October 8th, 2011, 11:00PM
A thin-framed woman in her mid 50s hustles her Turból Pluma j6 TTR along the canyon roads west of Horizon Bay. She has the windows down, and her long, wavy, graying black ponytail flutters in the wind. Chasing down a bright yellow sportbike, she knows she won’t keep up long, but she ups the pace and sticks close until a flat, straight section, where the literbike pulls away.
“No keeping up with one of those there” she says aloud to herself. She turns on the radio and backs off the pace. Heading back towards civilization, she stops at local diner. She lights a cigarette and checks her phone before walking in. Not two minutes later, the man on the yellow sportbike pulls in to the lot as well. He takes a detour on his way to the entrance to take a look at the car that shadowed him earlier.
“This yours?” he asks from a distance, pointing to the TTR.
She nods, then removing the cigarette from her mouth, responds simply, “yep.”
“Yep. Got tired of modding cars. Been down that road about my whole life. Nowadays I just want something fast with a warranty.”
The conversation carries into the diner, where they sit next to each other at counter. The woman surprises the motorcyclist with stories of her automotive past.
“In the late 70s and early 80s,” she starts, “I was one of the fastest street racers in the city. It was a great time to be into cars. Muscle cars were dirt cheap. Most people just saw them as unreliable, 10 year old gas guzzlers. Back then we might have been spending more on insurance than on the cars!” She pauses for a second, looking at the ceiling, trying to recall if what she just said was actually true or just hyperbole. She truly can’t remember. “With cars so cheap, racing wasn’t just about who could afford the nicest toys. Two identical cars could have wildly different performance if one owner knew what they were doing with a timing light. Distributors and carbs, man. You could make a fast car slow or slow car fast. Fast-er, anyways. But I did have a fast car, and kid, ain’t no one was faster than me. A 2-door Legion Super 8 with an aluminum big-block swapped in out of a Turból. Dual 4-barrel Holleys. Headers and glasspacks. Fiberglass hood and fenders. And with a Detroit Locker and the fattest cheater slicks I could fit under it, no one could touch me. The cops even tolerated us for a while, so long as we kept to rural areas, but eventually they got wise to the fact that if was bothering to swap on the slicks then there was big money on the race and started cracking down. Either way, work and life got in the way and I sold the car for something more practical, but what a shame that there isn’t a street racing scene in this city anymore.”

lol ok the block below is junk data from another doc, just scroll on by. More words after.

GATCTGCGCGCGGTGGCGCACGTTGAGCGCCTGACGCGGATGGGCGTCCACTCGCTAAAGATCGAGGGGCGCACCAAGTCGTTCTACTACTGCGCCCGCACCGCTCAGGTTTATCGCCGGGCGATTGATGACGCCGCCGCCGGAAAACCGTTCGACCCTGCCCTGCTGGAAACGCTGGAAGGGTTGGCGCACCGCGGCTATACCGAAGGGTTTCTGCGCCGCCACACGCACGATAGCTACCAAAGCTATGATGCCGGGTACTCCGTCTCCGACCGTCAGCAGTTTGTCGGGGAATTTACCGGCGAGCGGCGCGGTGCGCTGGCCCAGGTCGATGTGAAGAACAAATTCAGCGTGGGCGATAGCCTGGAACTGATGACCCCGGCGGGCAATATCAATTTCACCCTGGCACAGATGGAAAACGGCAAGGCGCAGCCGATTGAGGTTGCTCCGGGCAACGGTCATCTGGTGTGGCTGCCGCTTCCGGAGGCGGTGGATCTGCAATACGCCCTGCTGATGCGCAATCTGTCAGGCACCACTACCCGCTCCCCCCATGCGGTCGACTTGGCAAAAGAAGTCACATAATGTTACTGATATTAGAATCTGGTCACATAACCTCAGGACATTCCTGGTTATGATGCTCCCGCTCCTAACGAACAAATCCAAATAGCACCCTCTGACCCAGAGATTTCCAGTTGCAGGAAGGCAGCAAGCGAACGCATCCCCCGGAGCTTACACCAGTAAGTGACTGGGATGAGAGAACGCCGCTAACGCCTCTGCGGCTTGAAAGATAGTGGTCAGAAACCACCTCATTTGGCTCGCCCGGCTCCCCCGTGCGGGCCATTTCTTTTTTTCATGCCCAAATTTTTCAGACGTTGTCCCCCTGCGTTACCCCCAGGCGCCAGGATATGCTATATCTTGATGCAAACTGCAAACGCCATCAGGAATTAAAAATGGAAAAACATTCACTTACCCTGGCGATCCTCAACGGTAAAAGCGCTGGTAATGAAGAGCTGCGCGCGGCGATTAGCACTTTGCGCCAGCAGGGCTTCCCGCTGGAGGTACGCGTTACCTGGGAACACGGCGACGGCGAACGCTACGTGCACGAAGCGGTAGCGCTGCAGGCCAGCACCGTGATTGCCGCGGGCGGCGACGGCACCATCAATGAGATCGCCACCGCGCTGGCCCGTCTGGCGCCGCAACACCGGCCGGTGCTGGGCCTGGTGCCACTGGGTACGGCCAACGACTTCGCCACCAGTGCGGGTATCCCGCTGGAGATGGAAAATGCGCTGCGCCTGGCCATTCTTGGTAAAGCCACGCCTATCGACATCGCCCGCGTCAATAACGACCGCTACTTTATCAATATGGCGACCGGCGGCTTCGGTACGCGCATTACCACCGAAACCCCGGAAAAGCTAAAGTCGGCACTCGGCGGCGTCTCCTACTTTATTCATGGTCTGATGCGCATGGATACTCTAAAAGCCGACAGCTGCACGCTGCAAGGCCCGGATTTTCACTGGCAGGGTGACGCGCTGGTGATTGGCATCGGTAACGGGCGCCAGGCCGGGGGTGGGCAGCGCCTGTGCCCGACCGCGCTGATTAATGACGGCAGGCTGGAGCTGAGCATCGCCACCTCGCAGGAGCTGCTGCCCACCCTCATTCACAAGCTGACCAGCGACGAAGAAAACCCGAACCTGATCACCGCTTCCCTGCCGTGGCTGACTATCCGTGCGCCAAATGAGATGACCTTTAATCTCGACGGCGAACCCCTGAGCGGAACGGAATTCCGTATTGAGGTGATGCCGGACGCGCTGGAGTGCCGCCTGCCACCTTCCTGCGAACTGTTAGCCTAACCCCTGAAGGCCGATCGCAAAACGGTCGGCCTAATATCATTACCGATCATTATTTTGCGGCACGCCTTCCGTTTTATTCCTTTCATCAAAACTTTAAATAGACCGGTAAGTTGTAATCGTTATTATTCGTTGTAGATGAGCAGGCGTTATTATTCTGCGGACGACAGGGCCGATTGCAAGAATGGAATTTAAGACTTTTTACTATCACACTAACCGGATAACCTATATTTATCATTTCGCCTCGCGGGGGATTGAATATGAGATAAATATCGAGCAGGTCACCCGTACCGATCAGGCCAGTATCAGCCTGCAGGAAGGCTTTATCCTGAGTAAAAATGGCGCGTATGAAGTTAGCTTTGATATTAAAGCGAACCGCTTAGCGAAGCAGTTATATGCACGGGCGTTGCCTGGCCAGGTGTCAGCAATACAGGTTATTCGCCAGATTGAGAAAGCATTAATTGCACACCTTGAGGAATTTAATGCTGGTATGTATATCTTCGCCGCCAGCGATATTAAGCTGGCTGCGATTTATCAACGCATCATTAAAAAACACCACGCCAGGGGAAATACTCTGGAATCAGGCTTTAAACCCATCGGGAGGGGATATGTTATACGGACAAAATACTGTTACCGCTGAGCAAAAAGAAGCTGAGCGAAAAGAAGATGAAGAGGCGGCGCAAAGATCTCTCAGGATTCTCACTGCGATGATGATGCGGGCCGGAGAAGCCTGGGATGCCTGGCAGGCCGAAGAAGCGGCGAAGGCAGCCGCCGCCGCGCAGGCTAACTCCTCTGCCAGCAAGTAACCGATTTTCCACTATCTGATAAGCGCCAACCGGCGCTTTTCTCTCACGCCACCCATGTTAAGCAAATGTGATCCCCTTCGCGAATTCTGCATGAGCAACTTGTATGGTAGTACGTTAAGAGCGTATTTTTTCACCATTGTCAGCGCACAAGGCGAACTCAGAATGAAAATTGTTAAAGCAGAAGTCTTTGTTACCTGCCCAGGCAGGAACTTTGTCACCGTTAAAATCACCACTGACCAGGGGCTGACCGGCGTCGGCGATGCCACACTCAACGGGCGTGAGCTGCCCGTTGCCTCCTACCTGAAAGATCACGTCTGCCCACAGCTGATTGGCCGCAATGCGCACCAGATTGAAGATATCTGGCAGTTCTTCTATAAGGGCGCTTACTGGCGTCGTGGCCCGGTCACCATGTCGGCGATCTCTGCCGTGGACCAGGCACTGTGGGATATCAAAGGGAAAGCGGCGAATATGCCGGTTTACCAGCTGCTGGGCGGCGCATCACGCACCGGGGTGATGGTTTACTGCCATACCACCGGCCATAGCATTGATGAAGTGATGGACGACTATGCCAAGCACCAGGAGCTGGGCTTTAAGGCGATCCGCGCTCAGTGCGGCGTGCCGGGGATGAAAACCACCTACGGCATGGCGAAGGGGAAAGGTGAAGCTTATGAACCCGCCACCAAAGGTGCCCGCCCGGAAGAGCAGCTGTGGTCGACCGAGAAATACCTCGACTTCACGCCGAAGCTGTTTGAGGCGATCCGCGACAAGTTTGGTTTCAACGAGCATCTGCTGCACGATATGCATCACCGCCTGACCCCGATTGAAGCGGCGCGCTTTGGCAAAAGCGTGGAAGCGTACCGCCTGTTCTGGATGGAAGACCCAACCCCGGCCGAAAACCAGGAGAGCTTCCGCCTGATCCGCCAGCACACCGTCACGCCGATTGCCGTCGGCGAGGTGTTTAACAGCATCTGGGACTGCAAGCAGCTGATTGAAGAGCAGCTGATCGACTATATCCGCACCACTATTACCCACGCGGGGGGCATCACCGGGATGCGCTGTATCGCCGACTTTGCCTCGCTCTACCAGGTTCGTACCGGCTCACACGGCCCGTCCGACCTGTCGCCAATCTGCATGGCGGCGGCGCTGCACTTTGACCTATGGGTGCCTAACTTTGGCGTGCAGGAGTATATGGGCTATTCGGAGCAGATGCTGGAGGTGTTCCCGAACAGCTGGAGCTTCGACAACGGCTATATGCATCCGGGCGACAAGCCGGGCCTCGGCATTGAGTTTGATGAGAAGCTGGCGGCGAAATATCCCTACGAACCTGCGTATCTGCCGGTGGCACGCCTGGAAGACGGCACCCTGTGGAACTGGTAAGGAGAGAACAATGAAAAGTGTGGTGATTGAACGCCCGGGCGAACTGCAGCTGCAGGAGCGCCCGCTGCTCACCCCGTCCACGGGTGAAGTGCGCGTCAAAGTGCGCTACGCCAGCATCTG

The motorcyclist can hardly contain himself. “What?? There’s more street racing in this city than there’s ever been!”
“I though the cops shut all of that down nowadays.”
“Oh, they try. But we don’t let them push us around anymore. Those Crown Vics are outclassed. Anyone with the balls to run just gets more respect. It ain’t just drag racing anymore either. Here, take my number. If you want to check out the scene, give me a ring.”
The invitation intrigued her. Retired, divorced, and with no children, she had plenty of time on her hands and no one close to worry about keeping a secret from.
She had a hell of a weapon in her garage as well. Under a dusty cover sat an LCm79/80, a kit-car replica of a an ultra-rare, tube-frame group 4 homologation special co-developed by Turból and Lucara-Ciambella. The car sat there since the early 90s, an abandoned project of her ex-husband’s, purchased with blown engine and never attended to. Ultra-light and simple to work on, she decided it would be her new canvas. She swapped in a 4.1 liter, direct-injection, turbo V6 and electronic limited-slip from a wrecked Turból Cutela GT3 and whipped up the boost. It got new tires, upgraded brakes, and a refresh of the tired suspension. 8 months of work later, it was ready to be the willing partner of a forgotten street racing lengend, eager to take back her crown.
Character name: Claire McIntyre
Origin: California born and raised.
Vehicle: `79 Turból-powered LCm79/80.